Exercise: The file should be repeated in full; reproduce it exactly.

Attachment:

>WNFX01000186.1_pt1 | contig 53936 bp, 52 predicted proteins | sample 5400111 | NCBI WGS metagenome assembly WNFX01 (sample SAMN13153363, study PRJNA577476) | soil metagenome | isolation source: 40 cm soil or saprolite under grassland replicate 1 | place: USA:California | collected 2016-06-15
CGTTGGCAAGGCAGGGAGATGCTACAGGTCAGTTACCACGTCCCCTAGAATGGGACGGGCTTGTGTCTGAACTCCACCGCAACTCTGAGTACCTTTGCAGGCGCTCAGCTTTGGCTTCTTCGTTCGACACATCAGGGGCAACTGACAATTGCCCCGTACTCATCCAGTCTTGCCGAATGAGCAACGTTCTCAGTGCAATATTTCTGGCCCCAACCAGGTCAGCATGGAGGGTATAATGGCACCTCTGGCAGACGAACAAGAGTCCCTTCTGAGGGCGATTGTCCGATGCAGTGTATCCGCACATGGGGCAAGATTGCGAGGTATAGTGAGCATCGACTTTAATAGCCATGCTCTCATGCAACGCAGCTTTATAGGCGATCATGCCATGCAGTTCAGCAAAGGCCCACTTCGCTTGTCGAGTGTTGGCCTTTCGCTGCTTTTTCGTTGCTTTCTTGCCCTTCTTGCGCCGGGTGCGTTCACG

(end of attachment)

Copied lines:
>WNFX01000186.1_pt1 | contig 53936 bp, 52 predicted proteins | sample 5400111 | NCBI WGS metagenome assembly WNFX01 (sample SAMN13153363, study PRJNA577476) | soil metagenome | isolation source: 40 cm soil or saprolite under grassland replicate 1 | place: USA:California | collected 2016-06-15
CGTTGGCAAGGCAGGGAGATGCTACAGGTCAGTTACCACGTCCCCTAGAATGGGACGGGCTTGTGTCTGAACTCCACCGCAACTCTGAGTACCTTTGCAGGCGCTCAGCTTTGGCTTCTTCGTTCGACACATCAGGGGCAACTGACAATTGCCCCGTACTCATCCAGTCTTGCCGAATGAGCAACGTTCTCAGTGCAATATTTCTGGCCCCAACCAGGTCAGCATGGAGGGTATAATGGCACCTCTGGCAGACGAACAAGAGTCCCTTCTGAGGGCGATTGTCCGATGCAGTGTATCCGCACATGGGGCAAGATTGCGAGGTATAGTGAGCATCGACTTTAATAGCCATGCTCTCATGCAACGCAGCTTTATAGGCGATCATGCCATGCAGTTCAGCAAAGGCCCACTTCGCTTGTCGAGTGTTGGCCTTTCGCTGCTTTTTCGTTGCTTTCTTGCCCTTCTTGCGCCGGGTGCGTTCACG